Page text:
ASIC has permanently banned a former authorised rep from providing financial services after ASIC found he had engaged in “misleading and deceptive conduct”.
Phillip Gregory Spark was a director and officer of CS Heritage Securities Limited (in liquidation) from 20 June 2008 until he filed for bankruptcy on 29 November 2012, ASIC stated in an announcement this afternoon.
ASIC stated Mr Spark had also acted as the solicitor for CS Heritage since its incorporation until 30 January 2012, and as an authorised representative from 2 May 2008, and project manager of all of CS Heritage's projects until he was removed on 21 February 2012.
In deciding to ban Mr Spark permanently, ASIC found he had made statements to a client that were “false and misleading to induce the acquisition of a financial product when Mr Spark knew, or ought to have known them to be false or misleading”.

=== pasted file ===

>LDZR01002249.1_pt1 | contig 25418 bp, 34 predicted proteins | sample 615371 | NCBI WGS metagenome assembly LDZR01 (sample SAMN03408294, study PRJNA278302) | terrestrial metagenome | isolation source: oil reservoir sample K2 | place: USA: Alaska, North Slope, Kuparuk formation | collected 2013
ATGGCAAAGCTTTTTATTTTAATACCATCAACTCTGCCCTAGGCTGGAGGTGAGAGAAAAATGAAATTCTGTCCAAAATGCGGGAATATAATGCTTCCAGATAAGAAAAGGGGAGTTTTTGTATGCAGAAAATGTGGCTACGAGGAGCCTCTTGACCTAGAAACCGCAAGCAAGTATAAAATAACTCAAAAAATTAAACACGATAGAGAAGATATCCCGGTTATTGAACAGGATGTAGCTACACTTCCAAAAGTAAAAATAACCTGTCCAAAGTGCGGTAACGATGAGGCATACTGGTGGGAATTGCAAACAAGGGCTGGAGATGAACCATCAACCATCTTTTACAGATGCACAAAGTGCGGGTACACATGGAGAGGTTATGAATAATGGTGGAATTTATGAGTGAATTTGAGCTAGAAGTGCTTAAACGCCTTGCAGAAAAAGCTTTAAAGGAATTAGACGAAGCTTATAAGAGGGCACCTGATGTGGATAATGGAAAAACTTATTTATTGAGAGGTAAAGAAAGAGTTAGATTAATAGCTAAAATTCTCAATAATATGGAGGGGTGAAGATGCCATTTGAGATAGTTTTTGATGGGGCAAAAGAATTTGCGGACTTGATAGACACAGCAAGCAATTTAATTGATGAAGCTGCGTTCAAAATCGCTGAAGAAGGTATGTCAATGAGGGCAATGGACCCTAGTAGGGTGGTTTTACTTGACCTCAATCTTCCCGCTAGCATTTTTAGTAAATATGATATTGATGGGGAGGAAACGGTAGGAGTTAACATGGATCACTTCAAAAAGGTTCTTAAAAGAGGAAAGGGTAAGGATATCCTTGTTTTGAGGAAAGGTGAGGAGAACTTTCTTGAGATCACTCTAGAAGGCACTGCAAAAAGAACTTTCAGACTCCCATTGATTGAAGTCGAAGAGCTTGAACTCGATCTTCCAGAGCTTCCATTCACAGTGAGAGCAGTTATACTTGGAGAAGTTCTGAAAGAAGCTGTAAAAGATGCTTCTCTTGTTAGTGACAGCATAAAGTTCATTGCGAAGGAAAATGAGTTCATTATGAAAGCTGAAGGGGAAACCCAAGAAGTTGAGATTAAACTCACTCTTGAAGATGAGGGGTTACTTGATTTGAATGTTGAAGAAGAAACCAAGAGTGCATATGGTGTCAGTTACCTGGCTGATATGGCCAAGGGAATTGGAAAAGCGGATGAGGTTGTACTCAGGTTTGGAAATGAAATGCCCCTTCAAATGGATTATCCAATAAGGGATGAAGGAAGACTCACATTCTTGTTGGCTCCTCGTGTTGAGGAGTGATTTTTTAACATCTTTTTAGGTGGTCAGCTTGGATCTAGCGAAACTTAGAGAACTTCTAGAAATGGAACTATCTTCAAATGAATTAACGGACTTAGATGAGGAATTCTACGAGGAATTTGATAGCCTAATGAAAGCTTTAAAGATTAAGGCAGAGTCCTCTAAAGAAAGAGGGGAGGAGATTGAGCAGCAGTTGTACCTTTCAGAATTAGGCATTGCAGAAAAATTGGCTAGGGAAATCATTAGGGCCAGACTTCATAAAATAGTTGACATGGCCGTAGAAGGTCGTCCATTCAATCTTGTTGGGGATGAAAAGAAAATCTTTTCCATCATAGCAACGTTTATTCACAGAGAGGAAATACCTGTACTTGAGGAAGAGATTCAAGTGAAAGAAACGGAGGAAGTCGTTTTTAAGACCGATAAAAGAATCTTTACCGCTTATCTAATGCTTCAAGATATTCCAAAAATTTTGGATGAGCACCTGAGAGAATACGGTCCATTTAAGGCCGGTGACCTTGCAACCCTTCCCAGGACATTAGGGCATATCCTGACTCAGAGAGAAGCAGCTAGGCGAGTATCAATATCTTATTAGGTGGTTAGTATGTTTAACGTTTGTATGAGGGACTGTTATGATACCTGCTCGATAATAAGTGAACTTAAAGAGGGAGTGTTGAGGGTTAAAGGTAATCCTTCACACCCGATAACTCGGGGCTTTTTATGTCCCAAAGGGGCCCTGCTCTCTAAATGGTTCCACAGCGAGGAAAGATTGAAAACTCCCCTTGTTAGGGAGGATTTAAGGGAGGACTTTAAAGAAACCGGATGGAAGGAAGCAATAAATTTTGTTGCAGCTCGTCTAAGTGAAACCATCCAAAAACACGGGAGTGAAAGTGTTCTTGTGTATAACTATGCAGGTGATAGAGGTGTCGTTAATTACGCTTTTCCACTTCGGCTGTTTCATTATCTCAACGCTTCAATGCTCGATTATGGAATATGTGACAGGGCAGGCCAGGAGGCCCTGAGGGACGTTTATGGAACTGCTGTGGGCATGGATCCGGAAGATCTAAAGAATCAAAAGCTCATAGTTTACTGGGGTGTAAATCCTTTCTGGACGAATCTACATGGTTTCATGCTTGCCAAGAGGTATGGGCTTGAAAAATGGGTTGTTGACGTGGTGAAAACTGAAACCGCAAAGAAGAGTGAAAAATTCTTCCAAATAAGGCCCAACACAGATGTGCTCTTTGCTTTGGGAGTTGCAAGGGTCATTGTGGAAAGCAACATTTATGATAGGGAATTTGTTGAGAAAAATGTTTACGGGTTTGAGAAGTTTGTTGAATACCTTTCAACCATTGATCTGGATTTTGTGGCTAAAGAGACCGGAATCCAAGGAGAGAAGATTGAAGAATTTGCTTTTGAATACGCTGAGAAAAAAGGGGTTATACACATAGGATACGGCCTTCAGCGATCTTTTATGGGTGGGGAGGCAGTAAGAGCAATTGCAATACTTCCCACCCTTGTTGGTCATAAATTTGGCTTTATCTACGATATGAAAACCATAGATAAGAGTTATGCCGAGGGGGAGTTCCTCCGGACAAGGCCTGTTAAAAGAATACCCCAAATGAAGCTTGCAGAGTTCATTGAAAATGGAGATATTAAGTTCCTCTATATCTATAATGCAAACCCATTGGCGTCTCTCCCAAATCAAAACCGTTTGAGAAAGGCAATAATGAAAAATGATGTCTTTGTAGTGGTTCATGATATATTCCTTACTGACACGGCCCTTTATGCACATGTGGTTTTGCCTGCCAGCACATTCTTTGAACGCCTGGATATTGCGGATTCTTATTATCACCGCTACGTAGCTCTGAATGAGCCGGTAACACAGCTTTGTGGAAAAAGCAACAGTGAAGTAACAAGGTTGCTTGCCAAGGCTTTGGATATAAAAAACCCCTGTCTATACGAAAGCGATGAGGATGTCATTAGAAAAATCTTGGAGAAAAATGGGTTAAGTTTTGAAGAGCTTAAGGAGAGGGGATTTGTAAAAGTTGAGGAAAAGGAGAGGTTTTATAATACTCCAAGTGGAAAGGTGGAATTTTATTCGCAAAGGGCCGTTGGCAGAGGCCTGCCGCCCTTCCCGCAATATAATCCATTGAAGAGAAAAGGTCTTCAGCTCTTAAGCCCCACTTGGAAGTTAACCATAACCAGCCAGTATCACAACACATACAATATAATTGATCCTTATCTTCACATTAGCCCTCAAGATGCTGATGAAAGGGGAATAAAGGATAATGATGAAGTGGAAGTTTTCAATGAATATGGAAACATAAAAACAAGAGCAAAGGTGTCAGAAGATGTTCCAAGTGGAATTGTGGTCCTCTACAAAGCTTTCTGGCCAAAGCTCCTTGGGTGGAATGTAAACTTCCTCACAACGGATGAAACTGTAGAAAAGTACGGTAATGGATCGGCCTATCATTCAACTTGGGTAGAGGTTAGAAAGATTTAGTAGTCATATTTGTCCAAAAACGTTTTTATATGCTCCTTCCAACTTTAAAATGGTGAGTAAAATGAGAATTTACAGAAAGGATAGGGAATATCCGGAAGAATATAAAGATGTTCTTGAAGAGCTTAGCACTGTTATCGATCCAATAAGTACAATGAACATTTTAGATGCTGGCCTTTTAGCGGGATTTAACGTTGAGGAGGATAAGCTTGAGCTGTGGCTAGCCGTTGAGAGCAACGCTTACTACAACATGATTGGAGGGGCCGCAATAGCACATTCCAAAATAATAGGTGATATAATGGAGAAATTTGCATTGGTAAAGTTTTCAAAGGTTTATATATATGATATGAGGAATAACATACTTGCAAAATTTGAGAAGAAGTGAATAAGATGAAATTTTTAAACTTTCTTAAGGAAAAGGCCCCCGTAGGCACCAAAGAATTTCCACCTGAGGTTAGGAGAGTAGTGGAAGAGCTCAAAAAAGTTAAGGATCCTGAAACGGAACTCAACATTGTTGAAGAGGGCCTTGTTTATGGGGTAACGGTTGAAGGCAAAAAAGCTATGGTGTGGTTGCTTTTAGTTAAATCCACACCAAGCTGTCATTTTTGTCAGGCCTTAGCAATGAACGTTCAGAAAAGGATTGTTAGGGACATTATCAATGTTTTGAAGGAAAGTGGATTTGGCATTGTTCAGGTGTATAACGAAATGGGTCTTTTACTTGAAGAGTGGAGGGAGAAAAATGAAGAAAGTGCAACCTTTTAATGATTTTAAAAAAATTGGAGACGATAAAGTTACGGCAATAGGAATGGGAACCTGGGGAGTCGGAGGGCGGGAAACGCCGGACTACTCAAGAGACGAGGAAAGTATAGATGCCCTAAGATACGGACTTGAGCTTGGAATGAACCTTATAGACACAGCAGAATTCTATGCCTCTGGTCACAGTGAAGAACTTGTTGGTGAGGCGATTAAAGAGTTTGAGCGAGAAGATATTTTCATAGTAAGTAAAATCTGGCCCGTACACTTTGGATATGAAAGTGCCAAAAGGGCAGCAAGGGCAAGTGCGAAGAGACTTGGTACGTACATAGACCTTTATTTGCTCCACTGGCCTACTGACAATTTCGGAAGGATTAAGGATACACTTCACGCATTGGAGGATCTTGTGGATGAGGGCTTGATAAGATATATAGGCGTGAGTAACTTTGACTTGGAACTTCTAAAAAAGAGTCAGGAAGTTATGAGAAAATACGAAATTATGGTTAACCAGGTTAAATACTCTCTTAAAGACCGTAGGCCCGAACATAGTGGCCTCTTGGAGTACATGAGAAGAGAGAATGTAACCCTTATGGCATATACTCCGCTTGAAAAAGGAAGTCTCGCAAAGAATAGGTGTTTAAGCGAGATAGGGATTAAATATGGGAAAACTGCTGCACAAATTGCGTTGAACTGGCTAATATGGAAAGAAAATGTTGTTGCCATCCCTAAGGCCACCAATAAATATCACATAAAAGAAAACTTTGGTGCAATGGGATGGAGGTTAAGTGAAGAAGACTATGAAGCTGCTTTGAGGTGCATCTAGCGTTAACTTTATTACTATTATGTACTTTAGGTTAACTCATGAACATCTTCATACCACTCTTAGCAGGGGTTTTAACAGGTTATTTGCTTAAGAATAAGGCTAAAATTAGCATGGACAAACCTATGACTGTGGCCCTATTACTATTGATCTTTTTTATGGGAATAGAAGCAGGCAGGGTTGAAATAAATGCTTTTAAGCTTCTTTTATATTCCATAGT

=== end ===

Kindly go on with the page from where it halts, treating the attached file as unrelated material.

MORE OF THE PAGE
These false statements related to CS Heritage being the trustee for the Santandar Trust, as well as providing incorrect details about the Trust itself.
ASIC also found he engaged in misleading and deceptive conduct by concocting the existence of the Trust, and using a name that closely resembled the name of a trust for which CS Heritage was the trustee, being the Santander Trust.
The regulator stated it found reason to believe that Mr Spark was “not of good fame or character”.
ASIC deputy chairman Peter Kell said “those who engage in misleading and deceptive conduct will be removed from the industry”.
CS Heritage was the holder of an Australian financial services licence and responsible entity for several entities which acted as the trustees for a number of unregistered managed investment schemes, the regulator stated.
ASIC said these schemes were established to fund various property developments in Melbourne's inner suburbs. At all times, the business model of CS Heritage was to raise funds by way of debt funding.
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